Elīna Garanča’s dominant role debut as the Princesse de Bouillon in Vienna’s Adriana Lecouvreur

AustriaAustria Cilea, Adriana Lecouvreur: Soloists, Chorus and Orchestra of Vienna State Opera / Asher Fisch (conductor). Livestreamed from Vienna State Opera on 29.10.2021 (directed by Dominic Kepczynski) and on demand for a limited time. (JPr)

Ermonela Jaho (Adriana Lecouvreur) and Brian Jagde (Maurizio)

Production – Sir David McVicar
Stage design – Charles Edwards
Costume design – Brigitte Reiffenstuel
Lighting design – Adam Silverman
Choreography – Andrew George
Chorus director – Stefano Ragusini

Maurizio, Count of Saxony – Brian Jagde
Michonnet – Nicola Alaimo
Adriana Lecouvreur – Ermonela Jaho
Princesse de Bouillon – Elīna Garanča
Prince de Bouillon – Evgeny Solodovnikov
Abbé de Chazeuil – Andrea Giovannini
Quinault – Ilja Kazakov
Poisson – Angelo Pollak
Mademoiselle Jouvenot – Ileana Tonca
Mademoiselle Dangeville – Patricia Nolz

After a recent La traviata this is another staging of an opera I am very familiar with having seen Sir David McVicar’s Adriana Lecouvreur when it was first put on at Covent Garden in 2010 and now for the fourth time. Repetition is inevitable in these reflections on what I saw and heard, and this Adriana Lecouvreur has certainly travelled widely since then as it was originally a co-production with Barcelona’s Gran Teatre del Liceu, Vienna’s Staatsoper, San Francisco Opera and L’Opéra National de Paris and has also been put on at the Met. Francesco Cilea’s 1902 opera is undoubtedly flawed with a couple of major longueurs in a timeless tale of mistaken identity, illicit romance, political ambition, intrigue, deceit, jealousy and betrayal.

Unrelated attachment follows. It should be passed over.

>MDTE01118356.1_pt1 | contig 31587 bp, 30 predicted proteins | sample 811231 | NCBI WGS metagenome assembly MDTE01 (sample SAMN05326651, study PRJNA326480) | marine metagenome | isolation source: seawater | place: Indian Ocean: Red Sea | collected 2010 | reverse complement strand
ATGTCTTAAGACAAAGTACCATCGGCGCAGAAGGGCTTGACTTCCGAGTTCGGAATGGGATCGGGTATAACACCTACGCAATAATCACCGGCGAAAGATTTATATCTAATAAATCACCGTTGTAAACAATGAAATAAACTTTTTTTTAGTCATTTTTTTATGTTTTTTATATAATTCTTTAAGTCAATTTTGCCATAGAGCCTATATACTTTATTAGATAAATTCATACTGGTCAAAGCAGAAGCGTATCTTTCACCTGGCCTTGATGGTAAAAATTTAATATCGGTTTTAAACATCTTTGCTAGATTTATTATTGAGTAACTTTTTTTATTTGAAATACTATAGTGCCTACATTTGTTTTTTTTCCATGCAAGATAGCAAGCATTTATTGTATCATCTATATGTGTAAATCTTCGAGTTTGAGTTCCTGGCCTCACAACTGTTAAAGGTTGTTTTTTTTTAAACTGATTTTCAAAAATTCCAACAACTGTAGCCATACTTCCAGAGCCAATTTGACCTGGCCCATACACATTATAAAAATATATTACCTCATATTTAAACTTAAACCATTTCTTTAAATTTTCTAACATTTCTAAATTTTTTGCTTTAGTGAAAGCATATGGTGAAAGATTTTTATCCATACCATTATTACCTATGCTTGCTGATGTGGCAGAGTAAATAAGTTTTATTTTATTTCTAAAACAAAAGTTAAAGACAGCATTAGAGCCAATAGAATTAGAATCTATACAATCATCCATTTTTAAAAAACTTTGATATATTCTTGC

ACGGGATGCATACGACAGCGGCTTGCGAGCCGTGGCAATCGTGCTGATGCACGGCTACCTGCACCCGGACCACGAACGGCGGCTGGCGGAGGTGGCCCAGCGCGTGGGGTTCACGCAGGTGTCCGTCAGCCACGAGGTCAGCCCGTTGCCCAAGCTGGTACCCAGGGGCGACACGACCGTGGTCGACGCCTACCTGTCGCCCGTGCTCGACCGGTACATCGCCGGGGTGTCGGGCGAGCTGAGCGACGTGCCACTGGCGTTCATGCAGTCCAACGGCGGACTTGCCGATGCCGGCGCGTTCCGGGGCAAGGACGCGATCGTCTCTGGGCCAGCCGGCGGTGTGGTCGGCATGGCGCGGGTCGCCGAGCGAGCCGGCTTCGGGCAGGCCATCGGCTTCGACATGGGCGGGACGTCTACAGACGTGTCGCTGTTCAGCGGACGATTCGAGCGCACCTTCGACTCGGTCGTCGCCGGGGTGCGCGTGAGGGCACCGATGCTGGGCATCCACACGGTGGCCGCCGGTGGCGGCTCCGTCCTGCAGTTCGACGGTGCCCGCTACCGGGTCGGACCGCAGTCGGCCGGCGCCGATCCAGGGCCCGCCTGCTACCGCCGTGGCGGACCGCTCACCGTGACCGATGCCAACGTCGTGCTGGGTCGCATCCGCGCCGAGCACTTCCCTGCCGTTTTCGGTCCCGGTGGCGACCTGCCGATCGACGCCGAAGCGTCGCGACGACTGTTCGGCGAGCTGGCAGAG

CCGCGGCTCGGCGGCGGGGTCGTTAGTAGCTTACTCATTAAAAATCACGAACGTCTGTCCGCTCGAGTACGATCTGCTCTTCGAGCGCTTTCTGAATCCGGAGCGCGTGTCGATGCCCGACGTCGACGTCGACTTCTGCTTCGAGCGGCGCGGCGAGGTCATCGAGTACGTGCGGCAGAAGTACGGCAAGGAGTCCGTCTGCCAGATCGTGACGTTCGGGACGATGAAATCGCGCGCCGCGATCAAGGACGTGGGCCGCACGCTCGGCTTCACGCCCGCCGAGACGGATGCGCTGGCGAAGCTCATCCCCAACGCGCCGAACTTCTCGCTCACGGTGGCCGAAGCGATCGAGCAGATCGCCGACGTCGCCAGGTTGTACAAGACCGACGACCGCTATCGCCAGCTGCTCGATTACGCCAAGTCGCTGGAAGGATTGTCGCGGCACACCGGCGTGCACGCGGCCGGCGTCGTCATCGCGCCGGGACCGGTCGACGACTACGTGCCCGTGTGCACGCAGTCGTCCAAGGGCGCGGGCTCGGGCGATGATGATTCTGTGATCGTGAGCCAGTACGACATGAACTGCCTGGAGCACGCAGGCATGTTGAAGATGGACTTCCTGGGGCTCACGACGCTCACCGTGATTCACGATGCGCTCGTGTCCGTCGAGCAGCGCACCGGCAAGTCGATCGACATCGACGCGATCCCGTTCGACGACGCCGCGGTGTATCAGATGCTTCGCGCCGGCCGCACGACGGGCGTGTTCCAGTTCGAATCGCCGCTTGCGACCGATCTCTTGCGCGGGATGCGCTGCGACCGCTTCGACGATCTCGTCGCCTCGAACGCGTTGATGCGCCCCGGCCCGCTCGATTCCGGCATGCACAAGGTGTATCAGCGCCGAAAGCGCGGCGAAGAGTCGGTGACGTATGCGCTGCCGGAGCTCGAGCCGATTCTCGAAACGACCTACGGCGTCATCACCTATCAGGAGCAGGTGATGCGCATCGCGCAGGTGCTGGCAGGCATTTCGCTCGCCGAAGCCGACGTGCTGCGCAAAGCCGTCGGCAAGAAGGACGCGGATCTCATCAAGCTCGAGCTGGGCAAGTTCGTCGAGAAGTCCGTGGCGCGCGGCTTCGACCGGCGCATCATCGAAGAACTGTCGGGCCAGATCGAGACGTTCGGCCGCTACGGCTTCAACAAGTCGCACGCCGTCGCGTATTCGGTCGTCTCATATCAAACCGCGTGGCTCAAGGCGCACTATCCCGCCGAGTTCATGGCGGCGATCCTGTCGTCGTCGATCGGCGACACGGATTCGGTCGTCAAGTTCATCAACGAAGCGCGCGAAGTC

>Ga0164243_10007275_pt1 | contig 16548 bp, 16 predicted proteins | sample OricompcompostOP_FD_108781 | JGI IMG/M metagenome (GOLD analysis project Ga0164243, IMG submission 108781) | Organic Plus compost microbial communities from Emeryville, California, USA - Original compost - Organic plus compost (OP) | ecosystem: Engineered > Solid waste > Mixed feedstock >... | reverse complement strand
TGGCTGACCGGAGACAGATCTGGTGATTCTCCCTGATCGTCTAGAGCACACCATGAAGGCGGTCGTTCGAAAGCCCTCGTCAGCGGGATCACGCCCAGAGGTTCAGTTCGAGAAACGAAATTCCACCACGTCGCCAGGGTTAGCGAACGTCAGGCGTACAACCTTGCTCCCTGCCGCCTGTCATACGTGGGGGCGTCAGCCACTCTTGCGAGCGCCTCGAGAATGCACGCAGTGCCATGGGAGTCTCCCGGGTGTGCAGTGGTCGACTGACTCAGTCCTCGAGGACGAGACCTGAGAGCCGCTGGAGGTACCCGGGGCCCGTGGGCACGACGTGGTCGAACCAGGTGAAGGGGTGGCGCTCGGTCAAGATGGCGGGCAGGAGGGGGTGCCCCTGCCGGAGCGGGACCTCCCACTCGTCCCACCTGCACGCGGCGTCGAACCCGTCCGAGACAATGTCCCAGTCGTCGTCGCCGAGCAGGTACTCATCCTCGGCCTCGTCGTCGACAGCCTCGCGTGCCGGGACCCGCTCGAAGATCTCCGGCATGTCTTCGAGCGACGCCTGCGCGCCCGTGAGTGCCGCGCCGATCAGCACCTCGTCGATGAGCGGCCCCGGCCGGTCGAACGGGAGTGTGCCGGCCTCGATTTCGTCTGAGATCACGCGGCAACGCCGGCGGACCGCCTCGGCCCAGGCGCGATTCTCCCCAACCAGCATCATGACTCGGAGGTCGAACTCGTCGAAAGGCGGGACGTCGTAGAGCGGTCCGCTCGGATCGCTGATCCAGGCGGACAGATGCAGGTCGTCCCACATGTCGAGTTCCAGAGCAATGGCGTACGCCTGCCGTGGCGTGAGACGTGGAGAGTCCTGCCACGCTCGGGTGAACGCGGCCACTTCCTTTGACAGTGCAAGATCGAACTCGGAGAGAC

Adrienne Lecouvreur (1692–1730) was a French actress who was regarded as the greatest of her time. She was a friend of Voltaire and had a turbulent love life and a suitably mysterious death. Cilea’s opera – the third of only five he composed – followed the huge popularity of verismo operas in the late-nineteenth century. Undoubtedly because of this there are so many references – intentional or otherwise? – to familiar works by other composers of the time. This might be Massenet’s Manon, Mascagni’s Cavalleria rusticana, Leoncavallo’s Pagliacci or any number of Puccini’s operas (including his own Manon Lescaut), with perhaps more than a hint of Wagner too. (Notably Adriana Lecouvreur seems to have her own leitmotif which is frequently repeated.) Having heard Verdi’s La traviata so very recently it certainly must have inspired the heroine’s sad death at the end of the opera, though she dies now not through TB but because of the poisoned violets her love rival sends her!

What about those longueurs? Act III tends to amble on a bit with the full Judgement of Paris ballet – which is given pastiche, prancing and mannered eighteenth-century choreography by Andrew George – and Maurizio, Count of Saxony’s interminable wartime exploits (‘Il russo Mencikoff’).

McVicar evocatively shows the artifice of the theatre and those involved in it. Those involved are venerated and adulated when in the spotlight on stage but are only too human when the lights have gone out and the curtains close. Charles Edwards’s sets and Brigitte Reiffensteul’s costumes are full of exquisite detail and for the first act we are backstage in a baroque theatre and – with the bust of Moliere (referenced in the libretto) on the prompt box – devoted stage manager Michonnet comments in the wings as ‘his’ Adriana performs in Racine’s Bajazet in the background. The sumptuous villa by the Seine in Act II still seems something of a theatre set and for Act III we are part of the audience watching the drama unfold on and off the stage. During the heart-wrenching denouement members of the acting troupe – in McVicar’s genuine coup de théâtre – walk to the front of ‘their’ stage to pay homage to the passing of the diva.

Elīna Garanča (Princesse de Bouillon)